Imperial Plots: Women, Land, and the Spadework of British Colonialism on the Canadian Prairies by Sarah Carter (review)
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Carter, Sarah – Imperial Plots: Women, Land, and the Spadework of British Colonialism on the Canadian Prairies. Winnipeg: University of Manitoba Press, 2016. Pp. 455.

In Imperial Plots, Sarah Carter continues her important research agenda of reframing the history of western settlement from the viewpoints of those excluded from the dominant historical narrative. The perspective she offers is that of a patriarchal settler colonialism that aggressively displaced the Native population and shaped the Canadian West as the privileged domain of heterosexual white imperial masculinity. In this latest book, she focuses on women’s roles as farmers, in particular their struggle over homesteading rights over more than 50 years, from the late 1870s to the 1930s. Meticulously researched, it is an engaging but ultimately somewhat discouraging tale of the continued resistance of the Canadian government to women’s desire to establish new lives as western farmers, both by refusing outright to grant land to single or married women and by making it as difficult as possible for widowed women to obtain and hold land.

All Natives were barred from being granted land, regardless of gender, but instead were confined to reserves that government officials were keenly interested in divesting them of, whether by fair means or foul. Carter begins by discussing the dominant role of women in First Nations agriculture and their corresponding respected status as providers in their communities. Their involvement in this physical labour was seen by European men as a sign of lack of proper masculinity in Native males and as an indicator of the coarseness and absence of feminine delicacy in Indigenous women. Anxious to disassociate their females from this role, Europeans devoted much effort and ink to arguments showing that women were not well suited to agriculture. Their supposed physical weakness, lack of mental fortitude, and the necessity of their roles as housekeepers and mothers for the success of settlement were all advanced as arguments to justify their exclusion from homesteading. In contrast, the Canadian government was anxious [End Page 190] to encourage men, even single men, to establish farms on free land in the West, to “develop” it and claim it as imperial space. In the United States, single women were allowed to claim homesteads, a circumstance viewed with dismay as an example of American disorder.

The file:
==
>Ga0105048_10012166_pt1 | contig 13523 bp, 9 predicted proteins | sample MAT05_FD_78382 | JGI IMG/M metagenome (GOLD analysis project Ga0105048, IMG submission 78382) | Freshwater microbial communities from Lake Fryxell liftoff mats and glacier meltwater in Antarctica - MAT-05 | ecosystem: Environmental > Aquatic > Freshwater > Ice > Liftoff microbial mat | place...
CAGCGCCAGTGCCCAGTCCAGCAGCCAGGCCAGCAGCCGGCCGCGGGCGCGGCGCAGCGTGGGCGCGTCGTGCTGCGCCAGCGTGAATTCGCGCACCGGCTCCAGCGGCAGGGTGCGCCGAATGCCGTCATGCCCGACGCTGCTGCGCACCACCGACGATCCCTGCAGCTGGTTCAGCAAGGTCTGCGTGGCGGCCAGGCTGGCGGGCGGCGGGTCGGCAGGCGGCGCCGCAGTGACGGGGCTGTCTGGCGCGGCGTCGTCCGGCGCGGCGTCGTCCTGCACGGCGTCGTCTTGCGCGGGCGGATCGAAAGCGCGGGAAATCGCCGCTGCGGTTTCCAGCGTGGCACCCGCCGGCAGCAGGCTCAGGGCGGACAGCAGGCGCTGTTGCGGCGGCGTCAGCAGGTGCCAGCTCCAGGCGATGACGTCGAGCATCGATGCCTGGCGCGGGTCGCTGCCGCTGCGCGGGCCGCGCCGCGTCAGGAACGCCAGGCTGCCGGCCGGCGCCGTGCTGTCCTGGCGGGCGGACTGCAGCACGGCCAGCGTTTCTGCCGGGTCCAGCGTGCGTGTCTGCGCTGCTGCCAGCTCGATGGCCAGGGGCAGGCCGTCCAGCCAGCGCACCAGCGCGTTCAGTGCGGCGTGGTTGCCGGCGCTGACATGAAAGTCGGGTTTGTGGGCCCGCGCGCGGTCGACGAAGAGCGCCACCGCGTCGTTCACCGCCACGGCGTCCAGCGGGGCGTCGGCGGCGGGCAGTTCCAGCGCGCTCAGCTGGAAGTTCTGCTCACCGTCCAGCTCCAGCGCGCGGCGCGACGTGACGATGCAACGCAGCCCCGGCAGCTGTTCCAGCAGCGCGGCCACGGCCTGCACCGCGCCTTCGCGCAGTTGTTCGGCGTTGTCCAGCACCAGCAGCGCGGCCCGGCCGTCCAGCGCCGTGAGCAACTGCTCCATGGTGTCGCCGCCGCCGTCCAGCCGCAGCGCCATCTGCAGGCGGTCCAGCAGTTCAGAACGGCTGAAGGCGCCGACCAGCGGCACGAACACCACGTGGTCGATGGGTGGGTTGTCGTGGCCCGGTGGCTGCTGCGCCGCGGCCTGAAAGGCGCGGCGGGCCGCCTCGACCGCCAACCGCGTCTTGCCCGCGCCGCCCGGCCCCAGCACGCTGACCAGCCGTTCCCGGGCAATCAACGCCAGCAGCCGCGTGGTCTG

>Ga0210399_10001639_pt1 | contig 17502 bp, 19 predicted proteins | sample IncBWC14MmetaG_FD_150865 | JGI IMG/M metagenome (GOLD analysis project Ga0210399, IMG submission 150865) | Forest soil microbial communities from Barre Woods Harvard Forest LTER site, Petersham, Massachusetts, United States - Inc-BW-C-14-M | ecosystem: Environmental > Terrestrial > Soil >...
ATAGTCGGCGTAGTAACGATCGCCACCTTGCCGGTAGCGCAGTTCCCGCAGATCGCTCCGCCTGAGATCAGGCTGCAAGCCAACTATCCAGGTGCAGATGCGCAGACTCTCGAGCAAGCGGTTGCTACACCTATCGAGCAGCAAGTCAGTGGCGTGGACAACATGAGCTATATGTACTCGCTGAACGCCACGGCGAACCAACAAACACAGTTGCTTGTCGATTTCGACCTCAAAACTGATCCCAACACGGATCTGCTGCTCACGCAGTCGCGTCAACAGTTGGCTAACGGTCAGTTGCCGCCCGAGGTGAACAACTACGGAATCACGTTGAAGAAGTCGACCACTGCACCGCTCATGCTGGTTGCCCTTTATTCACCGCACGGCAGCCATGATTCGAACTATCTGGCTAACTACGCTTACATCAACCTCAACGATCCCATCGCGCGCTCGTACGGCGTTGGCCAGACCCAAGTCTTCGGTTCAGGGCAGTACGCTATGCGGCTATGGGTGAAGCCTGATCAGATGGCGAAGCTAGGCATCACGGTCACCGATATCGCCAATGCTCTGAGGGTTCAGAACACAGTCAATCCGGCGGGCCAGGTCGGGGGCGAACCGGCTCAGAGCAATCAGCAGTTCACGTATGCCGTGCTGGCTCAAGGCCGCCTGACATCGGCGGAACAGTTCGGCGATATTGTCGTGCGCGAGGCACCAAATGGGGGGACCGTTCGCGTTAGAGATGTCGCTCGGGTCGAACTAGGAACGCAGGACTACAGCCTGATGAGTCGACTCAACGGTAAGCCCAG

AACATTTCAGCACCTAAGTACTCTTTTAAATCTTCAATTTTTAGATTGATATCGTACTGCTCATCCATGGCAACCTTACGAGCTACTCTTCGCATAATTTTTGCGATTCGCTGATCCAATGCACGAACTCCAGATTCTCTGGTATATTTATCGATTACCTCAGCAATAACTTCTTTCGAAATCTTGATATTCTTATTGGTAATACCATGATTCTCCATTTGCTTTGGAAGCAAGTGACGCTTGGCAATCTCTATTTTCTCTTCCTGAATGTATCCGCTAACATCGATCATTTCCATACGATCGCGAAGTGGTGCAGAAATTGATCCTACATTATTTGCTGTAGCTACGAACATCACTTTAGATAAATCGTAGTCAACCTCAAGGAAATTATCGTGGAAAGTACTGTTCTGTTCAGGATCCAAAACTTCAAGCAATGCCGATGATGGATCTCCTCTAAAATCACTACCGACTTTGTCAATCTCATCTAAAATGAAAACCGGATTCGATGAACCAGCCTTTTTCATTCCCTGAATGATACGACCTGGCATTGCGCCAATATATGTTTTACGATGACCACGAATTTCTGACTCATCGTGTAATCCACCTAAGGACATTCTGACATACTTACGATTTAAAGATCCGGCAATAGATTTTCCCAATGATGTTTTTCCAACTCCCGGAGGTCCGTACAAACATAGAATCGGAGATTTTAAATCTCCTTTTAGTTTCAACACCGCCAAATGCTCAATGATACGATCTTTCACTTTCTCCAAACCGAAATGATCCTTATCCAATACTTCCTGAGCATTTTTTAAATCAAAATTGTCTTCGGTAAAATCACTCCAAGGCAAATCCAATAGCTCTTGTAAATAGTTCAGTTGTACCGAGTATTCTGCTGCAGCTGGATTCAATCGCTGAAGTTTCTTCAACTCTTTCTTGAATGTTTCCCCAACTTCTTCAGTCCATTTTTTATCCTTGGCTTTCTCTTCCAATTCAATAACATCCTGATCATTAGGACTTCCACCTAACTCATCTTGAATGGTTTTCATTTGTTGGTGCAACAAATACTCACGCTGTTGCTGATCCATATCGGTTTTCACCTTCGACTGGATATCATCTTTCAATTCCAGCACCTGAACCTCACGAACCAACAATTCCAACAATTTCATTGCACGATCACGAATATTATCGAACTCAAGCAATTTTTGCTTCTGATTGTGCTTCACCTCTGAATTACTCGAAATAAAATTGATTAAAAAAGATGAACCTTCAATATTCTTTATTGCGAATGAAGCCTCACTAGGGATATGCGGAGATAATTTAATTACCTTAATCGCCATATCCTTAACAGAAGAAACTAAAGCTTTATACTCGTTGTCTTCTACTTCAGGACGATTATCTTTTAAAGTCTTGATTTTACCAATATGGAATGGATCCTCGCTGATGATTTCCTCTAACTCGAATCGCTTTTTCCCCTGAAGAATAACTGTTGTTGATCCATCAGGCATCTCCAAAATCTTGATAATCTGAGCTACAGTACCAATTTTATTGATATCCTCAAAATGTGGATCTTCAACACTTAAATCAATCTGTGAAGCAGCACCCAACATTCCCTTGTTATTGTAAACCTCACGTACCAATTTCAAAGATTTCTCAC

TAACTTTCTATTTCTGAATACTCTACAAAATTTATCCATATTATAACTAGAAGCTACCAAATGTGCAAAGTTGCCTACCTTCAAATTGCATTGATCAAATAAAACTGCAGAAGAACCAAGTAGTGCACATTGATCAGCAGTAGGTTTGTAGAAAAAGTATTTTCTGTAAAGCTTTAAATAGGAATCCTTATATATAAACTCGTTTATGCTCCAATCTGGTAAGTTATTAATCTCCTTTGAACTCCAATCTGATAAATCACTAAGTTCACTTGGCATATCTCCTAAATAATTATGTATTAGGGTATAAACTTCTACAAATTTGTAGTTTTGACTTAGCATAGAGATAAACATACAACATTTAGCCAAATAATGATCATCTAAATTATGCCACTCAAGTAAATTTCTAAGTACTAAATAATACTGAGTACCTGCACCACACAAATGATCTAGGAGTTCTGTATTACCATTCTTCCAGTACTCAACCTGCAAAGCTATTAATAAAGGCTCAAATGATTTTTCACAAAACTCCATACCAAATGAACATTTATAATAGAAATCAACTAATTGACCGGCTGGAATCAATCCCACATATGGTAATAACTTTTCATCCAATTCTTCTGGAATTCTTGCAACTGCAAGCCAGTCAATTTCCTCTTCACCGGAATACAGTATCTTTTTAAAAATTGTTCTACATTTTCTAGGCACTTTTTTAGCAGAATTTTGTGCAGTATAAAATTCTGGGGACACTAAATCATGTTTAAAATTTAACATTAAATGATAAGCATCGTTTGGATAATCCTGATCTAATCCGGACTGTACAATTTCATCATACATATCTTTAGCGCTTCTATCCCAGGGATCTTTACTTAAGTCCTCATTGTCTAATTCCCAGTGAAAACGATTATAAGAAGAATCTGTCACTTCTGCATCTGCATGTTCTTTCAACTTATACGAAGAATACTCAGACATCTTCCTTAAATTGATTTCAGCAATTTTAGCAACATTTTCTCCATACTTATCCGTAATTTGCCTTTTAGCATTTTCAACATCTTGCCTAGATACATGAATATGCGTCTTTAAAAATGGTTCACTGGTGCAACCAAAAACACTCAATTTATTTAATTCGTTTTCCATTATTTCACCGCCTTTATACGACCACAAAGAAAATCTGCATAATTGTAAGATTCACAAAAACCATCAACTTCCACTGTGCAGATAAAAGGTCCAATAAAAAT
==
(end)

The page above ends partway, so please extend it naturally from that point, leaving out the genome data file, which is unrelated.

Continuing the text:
Official discouragement did not prevent many ambitious and hardy women from attempting to farm, and Carter does well to detail quite a few of these cases, given the fragmentary evidence available. Widows were permitted to stay on their late husband’s land, and widowed women with underage children could apply for homesteads. Officials were wary, however, of potential attempts to gain land fraudulently so that a family could have double the allotment or for women to lie about absent husbands, be never-married mothers, or pass off other children as their own. The consequence was a high degree of suspicious surveillance of the “morality and virtue” (p. 23) of unattached women on homesteads; if they owned desirable land, predatory neighbours would readily report any hint of potential transgressions that would be tenaciously investigated by government agents.

Canada’s movement for homesteading rights for women expressed its indignation at these injustices and support for women farmers, primarily articulated by women journalists such as Mary Agnes Fitzgibbon, Lillian Beynon Thomas, and Nellie McClung (although E. Cora Hind, an indefatigable proponent of women in agriculture, is given a bare mention). Carter points out that some of them objected to the preferring of “foreigners” of “inferior” Eastern European stock as settlers over Canadian-born daughters of British origin. This argument was tricky, however, because the example of supposedly coarse, unfeminine, muscular Doukhobor women field labourers also intensified the arguments of those men who contended that a different model of womanhood, more in keeping with Victorian values of feminine delicacy and domesticity, was needed in the West.

Many aspirant women settlers moved from Ontario, but a significant number emigrated from the British Isles, and their tireless advocacy of farming for women in England is a major focus of the book. Groups such as the British Women’s Emigration Association and, later, the Colonial Intelligence League for Educated Women...


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